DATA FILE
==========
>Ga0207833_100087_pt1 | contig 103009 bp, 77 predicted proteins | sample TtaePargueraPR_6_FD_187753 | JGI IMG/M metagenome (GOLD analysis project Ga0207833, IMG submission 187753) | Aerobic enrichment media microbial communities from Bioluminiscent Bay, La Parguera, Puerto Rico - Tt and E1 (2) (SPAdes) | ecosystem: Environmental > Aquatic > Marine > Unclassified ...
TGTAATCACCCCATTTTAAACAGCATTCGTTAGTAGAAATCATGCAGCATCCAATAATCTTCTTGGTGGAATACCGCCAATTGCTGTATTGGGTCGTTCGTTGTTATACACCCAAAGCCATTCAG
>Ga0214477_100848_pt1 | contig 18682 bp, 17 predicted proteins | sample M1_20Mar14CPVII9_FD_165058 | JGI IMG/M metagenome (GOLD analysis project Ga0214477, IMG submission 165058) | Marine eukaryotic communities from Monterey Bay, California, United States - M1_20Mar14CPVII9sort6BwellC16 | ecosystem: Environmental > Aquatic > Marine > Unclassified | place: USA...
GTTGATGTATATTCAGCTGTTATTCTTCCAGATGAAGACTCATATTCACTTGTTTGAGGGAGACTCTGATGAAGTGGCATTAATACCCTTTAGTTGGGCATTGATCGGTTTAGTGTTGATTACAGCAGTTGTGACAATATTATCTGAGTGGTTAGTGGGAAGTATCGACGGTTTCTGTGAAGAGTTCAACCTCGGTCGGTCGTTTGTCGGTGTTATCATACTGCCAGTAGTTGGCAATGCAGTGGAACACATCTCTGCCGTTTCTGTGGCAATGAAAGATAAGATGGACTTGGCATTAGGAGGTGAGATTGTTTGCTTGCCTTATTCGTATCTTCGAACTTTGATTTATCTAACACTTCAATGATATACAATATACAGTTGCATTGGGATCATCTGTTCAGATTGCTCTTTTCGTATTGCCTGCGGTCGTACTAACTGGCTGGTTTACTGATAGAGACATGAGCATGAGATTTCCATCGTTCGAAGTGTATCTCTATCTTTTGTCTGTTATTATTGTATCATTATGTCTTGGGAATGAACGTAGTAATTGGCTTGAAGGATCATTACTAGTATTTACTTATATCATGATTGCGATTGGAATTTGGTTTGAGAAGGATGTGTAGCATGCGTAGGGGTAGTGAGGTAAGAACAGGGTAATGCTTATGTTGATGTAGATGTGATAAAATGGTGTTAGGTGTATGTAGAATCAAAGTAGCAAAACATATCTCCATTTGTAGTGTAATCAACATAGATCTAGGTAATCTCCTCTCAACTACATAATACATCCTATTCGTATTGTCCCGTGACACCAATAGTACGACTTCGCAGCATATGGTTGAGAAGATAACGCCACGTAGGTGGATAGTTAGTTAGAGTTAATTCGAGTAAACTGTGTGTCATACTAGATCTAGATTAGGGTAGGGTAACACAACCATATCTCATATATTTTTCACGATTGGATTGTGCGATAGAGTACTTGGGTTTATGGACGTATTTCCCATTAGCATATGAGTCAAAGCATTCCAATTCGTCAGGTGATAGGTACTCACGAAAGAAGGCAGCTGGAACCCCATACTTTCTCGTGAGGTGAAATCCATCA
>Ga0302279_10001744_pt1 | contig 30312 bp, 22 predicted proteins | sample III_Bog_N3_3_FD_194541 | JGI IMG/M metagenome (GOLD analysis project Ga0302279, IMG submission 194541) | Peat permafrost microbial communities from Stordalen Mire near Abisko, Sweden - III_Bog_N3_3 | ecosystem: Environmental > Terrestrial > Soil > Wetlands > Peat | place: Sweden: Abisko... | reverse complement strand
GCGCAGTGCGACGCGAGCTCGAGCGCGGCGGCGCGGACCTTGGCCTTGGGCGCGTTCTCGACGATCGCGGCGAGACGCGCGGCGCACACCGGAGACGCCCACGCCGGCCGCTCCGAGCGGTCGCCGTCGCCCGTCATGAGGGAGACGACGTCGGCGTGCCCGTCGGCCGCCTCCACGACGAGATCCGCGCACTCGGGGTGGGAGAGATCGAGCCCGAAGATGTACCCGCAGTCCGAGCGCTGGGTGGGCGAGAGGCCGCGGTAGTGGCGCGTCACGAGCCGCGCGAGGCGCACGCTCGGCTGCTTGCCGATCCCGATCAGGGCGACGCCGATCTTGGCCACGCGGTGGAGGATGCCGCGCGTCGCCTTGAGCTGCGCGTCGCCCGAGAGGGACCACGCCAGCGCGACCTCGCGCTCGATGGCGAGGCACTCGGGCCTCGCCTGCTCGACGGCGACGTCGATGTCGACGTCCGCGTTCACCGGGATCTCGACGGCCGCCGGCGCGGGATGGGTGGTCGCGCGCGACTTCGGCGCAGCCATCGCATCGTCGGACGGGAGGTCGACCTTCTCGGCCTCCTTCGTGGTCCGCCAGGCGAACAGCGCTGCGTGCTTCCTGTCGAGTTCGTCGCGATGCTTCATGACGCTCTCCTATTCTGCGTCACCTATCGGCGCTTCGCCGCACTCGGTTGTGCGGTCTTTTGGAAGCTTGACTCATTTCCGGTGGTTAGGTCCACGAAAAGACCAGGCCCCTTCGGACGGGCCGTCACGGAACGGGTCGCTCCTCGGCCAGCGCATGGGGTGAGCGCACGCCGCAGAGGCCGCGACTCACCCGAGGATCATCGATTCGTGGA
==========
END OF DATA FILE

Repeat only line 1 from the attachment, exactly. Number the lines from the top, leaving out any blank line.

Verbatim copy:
>Ga0207833_100087_pt1 | contig 103009 bp, 77 predicted proteins | sample TtaePargueraPR_6_FD_187753 | JGI IMG/M metagenome (GOLD analysis project Ga0207833, IMG submission 187753) | Aerobic enrichment media microbial communities from Bioluminiscent Bay, La Parguera, Puerto Rico - Tt and E1 (2) (SPAdes) | ecosystem: Environmental > Aquatic > Marine > Unclassified ...